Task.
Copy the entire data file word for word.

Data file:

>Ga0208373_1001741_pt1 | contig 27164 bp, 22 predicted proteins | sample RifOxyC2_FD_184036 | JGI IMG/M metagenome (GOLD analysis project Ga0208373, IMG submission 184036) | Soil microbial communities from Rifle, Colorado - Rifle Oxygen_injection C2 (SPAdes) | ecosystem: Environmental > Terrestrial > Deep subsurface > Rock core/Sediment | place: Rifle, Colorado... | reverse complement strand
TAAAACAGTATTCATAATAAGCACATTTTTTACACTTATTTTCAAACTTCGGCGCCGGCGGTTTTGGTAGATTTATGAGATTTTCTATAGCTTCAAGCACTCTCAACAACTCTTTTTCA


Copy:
>Ga0208373_1001741_pt1 | contig 27164 bp, 22 predicted proteins | sample RifOxyC2_FD_184036 | JGI IMG/M metagenome (GOLD analysis project Ga0208373, IMG submission 184036) | Soil microbial communities from Rifle, Colorado - Rifle Oxygen_injection C2 (SPAdes) | ecosystem: Environmental > Terrestrial > Deep subsurface > Rock core/Sediment | place: Rifle, Colorado... | reverse complement strand
TAAAACAGTATTCATAATAAGCACATTTTTTACACTTATTTTCAAACTTCGGCGCCGGCGGTTTTGGTAGATTTATGAGATTTTCTATAGCTTCAAGCACTCTCAACAACTCTTTTTCA